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Dr Emmanuel Favaloro’s passion and expertise lie in bleeding disorder diagnosis and better patient care.
People with these disorders bleed excessively. With up to 1% of the world’s population potentially suffering from von Willebrand disease (VWD) according to epidemiological studies, it is considered by far to be the most common bleeding disorder. However, since most people experience very mild symptoms, it is estimated that globally as many as 9 out of 10 people with VWD have not been diagnosed.
Dr Favaloro is a Laboratory Scientist at NSW Health Pathology, Westmead ICPMR who specialises in laboratory testing for clotting disorders, including von Willebrand disease (VWD). According to a recent study, Emmanuel is the most prolific author on von Willebrand Disease.
“When we talk about bleeding disorders, most people think about Haemophilia,” he said.
Haemophilia A and B are characterised by a reduction in the function of the proteins Factor VIII or Factor IX, which are important for blood clotting. VWD is defined as the lack of or reduced function of a protein called von Willebrand Factor (VWF) in our blood.
VWF has several purposes. Following injury, VWF in your blood plasma attaches to platelets and helps to clump them together to immobilise them. VWF also binds to the injured tissue itself to help form a ‘platelet plug’ or ‘platelet clot’ to block the hole and stop bleeding.
People with VWD either don’t have any VWF, have less VWF or the VWF doesn’t work properly, so they continue to bleed.
Symptoms can include:
- Excessive bleeding from cuts or surgery
- bleeding from the gums during dental work
- frequent nosebleeds that do not stop within 10 minutes
- heavy or long menstrual bleeding
- heavy bleeding during childbirth
- blood in urine or stool
- bruising easily or lumpy bruises.
Surgery is one of the key concerns for people with VWD because of the increased risk of bleeding during these procedures. If a patient has VWD, their healthcare team must know in advance so they can prepare and manage any potential bleeding. Doctors use medical histories to screen patients who may need testing for VWD.
VWD is harder to detect than Haemophilia since VWF performs several roles in our bodies.
Emmanuel and his team focus on improving the diagnostic structure for VWD using a panel of tests.
“We use a variety of functional tests for a more holistic approach to diagnosis VWD – a multi-pronged approach.”
VWD tests have been around for decades. One of the first tests dates back to the 1960s.
“That original test is not in itself a bad test, but it has issues with reproducibility and low level VWF detection, making it less accurate. If only that test is used, it is possible that some people with VWD will go undiagnosed or else be misdiagnosed.”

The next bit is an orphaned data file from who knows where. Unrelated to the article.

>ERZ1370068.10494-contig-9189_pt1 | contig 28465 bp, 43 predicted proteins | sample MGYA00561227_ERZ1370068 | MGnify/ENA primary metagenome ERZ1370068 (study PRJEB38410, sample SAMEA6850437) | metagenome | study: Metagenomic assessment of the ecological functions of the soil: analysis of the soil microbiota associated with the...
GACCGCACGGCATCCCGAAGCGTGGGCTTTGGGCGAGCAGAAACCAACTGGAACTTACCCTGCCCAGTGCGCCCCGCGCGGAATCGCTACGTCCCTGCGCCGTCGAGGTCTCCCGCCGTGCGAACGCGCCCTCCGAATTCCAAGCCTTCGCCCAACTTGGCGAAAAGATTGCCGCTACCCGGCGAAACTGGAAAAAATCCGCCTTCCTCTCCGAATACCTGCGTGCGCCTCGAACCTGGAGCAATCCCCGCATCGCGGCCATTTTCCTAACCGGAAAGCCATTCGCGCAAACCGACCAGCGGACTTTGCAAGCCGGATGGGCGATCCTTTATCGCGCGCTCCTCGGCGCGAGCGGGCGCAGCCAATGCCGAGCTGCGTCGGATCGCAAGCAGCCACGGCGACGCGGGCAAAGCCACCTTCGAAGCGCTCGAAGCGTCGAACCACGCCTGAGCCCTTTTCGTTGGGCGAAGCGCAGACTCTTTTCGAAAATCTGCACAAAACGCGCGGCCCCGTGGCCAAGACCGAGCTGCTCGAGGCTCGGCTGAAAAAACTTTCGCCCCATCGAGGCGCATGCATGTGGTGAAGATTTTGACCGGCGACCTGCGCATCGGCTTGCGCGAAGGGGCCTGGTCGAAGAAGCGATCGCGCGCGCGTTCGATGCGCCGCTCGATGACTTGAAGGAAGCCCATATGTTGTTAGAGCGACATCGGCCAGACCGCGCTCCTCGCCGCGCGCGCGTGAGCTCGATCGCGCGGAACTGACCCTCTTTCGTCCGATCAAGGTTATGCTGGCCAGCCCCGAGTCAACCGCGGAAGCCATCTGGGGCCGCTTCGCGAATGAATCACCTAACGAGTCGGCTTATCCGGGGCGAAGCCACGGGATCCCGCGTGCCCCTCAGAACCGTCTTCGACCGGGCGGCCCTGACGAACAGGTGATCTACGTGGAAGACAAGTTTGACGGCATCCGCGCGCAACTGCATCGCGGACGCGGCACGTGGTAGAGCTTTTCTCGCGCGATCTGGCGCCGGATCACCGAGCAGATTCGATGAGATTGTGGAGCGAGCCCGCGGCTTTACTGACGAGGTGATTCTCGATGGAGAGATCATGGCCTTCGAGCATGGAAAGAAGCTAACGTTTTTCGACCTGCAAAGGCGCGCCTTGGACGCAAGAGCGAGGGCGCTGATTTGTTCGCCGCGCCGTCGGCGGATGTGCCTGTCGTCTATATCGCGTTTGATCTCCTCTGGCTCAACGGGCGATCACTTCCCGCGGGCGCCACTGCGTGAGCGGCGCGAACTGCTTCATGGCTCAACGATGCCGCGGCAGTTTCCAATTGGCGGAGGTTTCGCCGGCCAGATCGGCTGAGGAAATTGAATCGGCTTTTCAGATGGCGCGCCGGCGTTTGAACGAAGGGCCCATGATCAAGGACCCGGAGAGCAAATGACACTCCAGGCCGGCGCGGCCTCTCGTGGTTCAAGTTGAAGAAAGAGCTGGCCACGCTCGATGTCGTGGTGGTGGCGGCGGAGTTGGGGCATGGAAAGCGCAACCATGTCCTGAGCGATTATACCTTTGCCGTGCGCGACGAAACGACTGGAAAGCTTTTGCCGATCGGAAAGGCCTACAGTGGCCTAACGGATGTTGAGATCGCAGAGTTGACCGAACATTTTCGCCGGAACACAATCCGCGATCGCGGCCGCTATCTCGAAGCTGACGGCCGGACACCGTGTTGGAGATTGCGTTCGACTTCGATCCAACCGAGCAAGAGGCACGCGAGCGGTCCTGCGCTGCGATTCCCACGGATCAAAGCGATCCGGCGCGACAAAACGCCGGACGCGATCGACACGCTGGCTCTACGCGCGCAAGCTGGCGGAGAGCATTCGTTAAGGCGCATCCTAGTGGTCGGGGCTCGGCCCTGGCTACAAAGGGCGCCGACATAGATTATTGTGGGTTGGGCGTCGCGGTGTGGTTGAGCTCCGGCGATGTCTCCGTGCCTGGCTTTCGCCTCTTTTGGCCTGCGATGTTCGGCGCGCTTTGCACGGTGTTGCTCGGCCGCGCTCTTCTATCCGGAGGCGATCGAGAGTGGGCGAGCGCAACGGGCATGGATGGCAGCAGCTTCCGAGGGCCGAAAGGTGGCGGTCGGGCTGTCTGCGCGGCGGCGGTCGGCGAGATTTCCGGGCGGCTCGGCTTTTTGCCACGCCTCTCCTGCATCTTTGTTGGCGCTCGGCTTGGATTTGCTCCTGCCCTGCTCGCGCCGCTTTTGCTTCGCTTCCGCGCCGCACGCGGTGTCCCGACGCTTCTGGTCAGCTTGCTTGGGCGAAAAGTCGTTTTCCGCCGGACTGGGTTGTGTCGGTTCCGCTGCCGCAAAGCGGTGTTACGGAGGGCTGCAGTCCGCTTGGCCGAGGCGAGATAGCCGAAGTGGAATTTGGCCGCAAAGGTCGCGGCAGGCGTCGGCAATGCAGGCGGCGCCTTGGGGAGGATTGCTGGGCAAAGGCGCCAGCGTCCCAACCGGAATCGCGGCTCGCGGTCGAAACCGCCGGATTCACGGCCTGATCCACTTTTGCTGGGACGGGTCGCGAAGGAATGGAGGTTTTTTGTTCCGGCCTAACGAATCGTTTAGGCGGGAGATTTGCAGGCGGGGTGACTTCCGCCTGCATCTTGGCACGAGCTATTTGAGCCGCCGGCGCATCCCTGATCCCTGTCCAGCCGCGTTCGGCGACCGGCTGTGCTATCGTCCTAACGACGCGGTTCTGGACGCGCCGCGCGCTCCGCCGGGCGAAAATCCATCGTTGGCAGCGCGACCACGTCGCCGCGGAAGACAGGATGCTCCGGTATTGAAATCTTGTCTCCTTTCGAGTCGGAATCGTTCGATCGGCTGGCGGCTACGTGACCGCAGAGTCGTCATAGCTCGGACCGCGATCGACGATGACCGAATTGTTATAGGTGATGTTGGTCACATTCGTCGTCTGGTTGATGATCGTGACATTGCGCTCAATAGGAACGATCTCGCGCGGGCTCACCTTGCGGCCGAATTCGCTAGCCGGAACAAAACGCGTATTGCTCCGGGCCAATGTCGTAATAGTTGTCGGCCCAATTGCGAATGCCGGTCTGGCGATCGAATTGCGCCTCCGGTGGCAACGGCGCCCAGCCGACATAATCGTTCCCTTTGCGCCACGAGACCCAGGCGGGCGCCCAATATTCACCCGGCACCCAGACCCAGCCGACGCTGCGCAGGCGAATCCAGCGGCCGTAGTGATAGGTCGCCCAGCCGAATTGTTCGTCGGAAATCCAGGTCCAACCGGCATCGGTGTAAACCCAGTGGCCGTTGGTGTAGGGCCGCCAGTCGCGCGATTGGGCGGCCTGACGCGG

Today, we use half a dozen different tests to determine the level and activity of VWF. We refer to them as panels of tests or assays.
“Our NSW Health Pathology laboratories can investigate several different aspects of VWF. To diagnose VWD, we use several tests. Each is designed to check the different functions of VWF.”
There are six different variants of VWD.
“Our tests look at how well VWF binds to platelets and a protein (collagen) in damaged tissue, while another looks at how well VWF binds to the protein (factor VIII) that is also missing in Haemophilia A. Another test looks at the structure of VWF.
“We have a repertoire of tests available to us. Most of our research aims to improve how we diagnose bleeding diseases such as VWD so that clinicians can diagnose patients, and then manage them correctly. We can also determine which variant of VWD a person has.”
Currently, there is no genetic cure for VWD, but clinicians help patients manage their symptoms with various therapies.
Emmanuel has done a lot of research on diagnostic approaches for VWD.
“I published my first research on VWD back in 1991. Since then, I’ve published over 100 papers on the topic.”
His work has international implications too.
“When you look at VWD diagnosis around the world, it’s not diagnosed very well, particularly in developing countries where VWD is significantly underestimated.”
According to the World Federation for Haemophilia, Australia identifies 100% of patients suspected of having VWD. The USA identifies 50–70% of their estimated patients with VWD, and identification rates are less than 10% in developing countries.
Our role in pathology is to make sure that we can facilitate the diagnosis of everyone with VWD so that clinicians can best manage their risk of bleeding.
And researchers like Emmanuel are vital in this role.